When a 747 Just Isn't Big Enough

Business Jet Traveler » February 2007
Thursday, February 1, 2007 - 4:00am

The Airbus A380 double-deck airliner has received joint type certification approvals from both U.S. and French aviation authorities. At 1.19 million pounds and with 6,819 square feet of floor space, it is the largest airliner ever built. Airbus has admitted to talks with customers about replacing their Boeing 747 luxury aircraft with VVIP A380s, but there has been no confirmation of any actual orders. The big jet lists for $285 million and independent completion centers estimate that outfitting the cabin will add $150 million. As an airliner, it can carry several hundred passengers more than 9,200 nautical miles at more than 500 knots.

Share this...

Add your comment:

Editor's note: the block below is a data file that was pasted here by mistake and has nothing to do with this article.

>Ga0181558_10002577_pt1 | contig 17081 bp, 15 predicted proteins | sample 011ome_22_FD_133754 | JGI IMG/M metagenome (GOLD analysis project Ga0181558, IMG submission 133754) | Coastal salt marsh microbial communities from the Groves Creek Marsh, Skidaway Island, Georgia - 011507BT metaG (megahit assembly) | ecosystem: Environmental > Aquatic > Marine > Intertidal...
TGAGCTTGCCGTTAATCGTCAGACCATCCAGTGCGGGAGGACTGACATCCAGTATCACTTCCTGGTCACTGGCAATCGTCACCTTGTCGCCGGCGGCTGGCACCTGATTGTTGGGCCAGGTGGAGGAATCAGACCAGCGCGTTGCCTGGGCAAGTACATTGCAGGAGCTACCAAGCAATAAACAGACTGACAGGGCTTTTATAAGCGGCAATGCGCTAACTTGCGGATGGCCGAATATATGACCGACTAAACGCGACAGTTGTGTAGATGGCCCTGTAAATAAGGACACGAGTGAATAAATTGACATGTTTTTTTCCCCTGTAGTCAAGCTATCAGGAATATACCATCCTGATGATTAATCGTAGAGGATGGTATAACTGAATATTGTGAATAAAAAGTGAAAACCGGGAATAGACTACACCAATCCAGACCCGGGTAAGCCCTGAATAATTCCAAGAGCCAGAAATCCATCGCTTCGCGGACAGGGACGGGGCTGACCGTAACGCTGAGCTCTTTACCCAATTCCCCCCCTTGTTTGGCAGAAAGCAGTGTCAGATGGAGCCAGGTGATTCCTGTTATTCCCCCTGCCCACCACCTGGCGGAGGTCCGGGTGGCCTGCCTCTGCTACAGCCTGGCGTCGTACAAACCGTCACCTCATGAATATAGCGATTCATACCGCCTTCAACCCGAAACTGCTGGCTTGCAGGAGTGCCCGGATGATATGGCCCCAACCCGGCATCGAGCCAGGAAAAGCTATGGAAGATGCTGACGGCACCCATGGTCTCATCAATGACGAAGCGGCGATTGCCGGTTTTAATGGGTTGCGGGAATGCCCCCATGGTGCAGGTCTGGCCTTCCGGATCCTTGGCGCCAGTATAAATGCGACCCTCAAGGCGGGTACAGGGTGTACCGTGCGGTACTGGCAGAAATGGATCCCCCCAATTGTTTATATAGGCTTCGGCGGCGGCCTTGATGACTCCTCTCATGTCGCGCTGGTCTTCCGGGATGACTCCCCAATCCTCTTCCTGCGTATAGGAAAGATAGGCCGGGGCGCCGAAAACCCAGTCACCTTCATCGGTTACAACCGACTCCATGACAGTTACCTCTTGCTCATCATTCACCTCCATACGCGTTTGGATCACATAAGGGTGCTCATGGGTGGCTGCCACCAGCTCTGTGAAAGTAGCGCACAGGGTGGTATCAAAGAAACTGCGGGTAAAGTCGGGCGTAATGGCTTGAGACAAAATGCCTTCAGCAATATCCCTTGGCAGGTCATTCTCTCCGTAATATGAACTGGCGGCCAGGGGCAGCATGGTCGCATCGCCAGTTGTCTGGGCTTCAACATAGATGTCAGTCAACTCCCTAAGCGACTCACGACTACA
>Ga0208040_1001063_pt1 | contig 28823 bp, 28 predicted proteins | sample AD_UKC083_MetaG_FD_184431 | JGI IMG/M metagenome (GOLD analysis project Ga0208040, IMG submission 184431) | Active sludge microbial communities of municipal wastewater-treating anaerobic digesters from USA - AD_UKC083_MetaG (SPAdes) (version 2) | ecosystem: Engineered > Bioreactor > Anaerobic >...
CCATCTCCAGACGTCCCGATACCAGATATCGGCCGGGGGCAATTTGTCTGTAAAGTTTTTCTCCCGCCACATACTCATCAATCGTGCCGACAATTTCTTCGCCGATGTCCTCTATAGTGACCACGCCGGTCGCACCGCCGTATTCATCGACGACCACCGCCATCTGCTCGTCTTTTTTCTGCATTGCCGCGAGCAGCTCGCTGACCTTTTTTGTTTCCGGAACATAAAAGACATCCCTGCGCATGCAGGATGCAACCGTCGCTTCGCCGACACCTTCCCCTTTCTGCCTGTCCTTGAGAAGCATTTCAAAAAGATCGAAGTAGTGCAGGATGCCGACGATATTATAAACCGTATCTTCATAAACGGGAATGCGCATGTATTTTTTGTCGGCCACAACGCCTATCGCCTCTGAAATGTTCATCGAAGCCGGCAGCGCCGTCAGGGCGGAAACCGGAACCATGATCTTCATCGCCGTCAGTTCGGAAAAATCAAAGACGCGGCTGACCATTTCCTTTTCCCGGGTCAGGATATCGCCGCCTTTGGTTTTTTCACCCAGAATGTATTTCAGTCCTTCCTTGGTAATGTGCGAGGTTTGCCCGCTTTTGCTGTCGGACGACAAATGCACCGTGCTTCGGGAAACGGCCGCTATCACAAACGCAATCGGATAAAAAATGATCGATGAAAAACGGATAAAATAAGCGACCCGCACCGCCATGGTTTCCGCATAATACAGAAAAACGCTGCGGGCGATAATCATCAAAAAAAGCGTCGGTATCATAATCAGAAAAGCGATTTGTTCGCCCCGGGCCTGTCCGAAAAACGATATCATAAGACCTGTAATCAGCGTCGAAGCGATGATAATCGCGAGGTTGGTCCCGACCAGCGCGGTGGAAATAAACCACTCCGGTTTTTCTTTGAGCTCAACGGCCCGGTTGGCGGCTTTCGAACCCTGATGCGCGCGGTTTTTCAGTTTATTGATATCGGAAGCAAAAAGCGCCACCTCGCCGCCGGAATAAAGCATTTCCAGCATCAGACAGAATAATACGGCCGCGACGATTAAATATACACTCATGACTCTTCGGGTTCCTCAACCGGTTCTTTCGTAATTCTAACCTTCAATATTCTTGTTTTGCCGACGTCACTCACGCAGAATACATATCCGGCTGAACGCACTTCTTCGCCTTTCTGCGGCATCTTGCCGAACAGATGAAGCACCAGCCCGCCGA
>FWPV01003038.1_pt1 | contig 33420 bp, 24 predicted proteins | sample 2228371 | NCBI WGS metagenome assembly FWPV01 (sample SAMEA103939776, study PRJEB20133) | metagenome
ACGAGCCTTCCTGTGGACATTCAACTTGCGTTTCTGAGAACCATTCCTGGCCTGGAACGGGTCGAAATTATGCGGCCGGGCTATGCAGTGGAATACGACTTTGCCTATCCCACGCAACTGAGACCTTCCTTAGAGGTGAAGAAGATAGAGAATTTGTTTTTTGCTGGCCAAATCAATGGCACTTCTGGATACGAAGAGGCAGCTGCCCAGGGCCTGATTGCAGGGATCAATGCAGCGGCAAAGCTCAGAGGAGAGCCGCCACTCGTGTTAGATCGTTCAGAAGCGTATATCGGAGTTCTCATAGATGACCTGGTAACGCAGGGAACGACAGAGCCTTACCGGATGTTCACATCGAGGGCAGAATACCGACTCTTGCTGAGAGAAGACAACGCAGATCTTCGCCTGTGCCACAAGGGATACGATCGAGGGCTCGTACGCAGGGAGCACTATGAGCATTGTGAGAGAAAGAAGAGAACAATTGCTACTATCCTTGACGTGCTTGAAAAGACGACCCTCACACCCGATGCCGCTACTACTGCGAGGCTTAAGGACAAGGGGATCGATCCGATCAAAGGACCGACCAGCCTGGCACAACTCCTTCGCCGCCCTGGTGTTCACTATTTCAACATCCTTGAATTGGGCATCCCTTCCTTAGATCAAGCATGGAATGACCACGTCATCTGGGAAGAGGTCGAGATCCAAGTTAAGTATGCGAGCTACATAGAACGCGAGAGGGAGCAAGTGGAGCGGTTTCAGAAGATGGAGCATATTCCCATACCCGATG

By submitting a comment, you are allowing AIN Publications to edit and use your comment in all media.

Plain text

  • No HTML tags allowed.
  • Web page addresses and e-mail addresses turn into links automatically.
  • Lines and paragraphs break automatically.
 

Quote/Unquote

“When you get into the larger aircraft it becomes like a hotel, with dozens of staff supporting the plane based in a galley area down below. You have very comprehensive cooking facilities, and on larger aircraft we have looked at theatres, with spiral staircases and a Steinway grand piano. The limitations for what you can put inside a plane are pretty much the limits of physics, and even money cannot always overcome that. Even so, people are still always trying to push [the limits]. ”

-Howard Guy of Design Q, a UK-based consultancy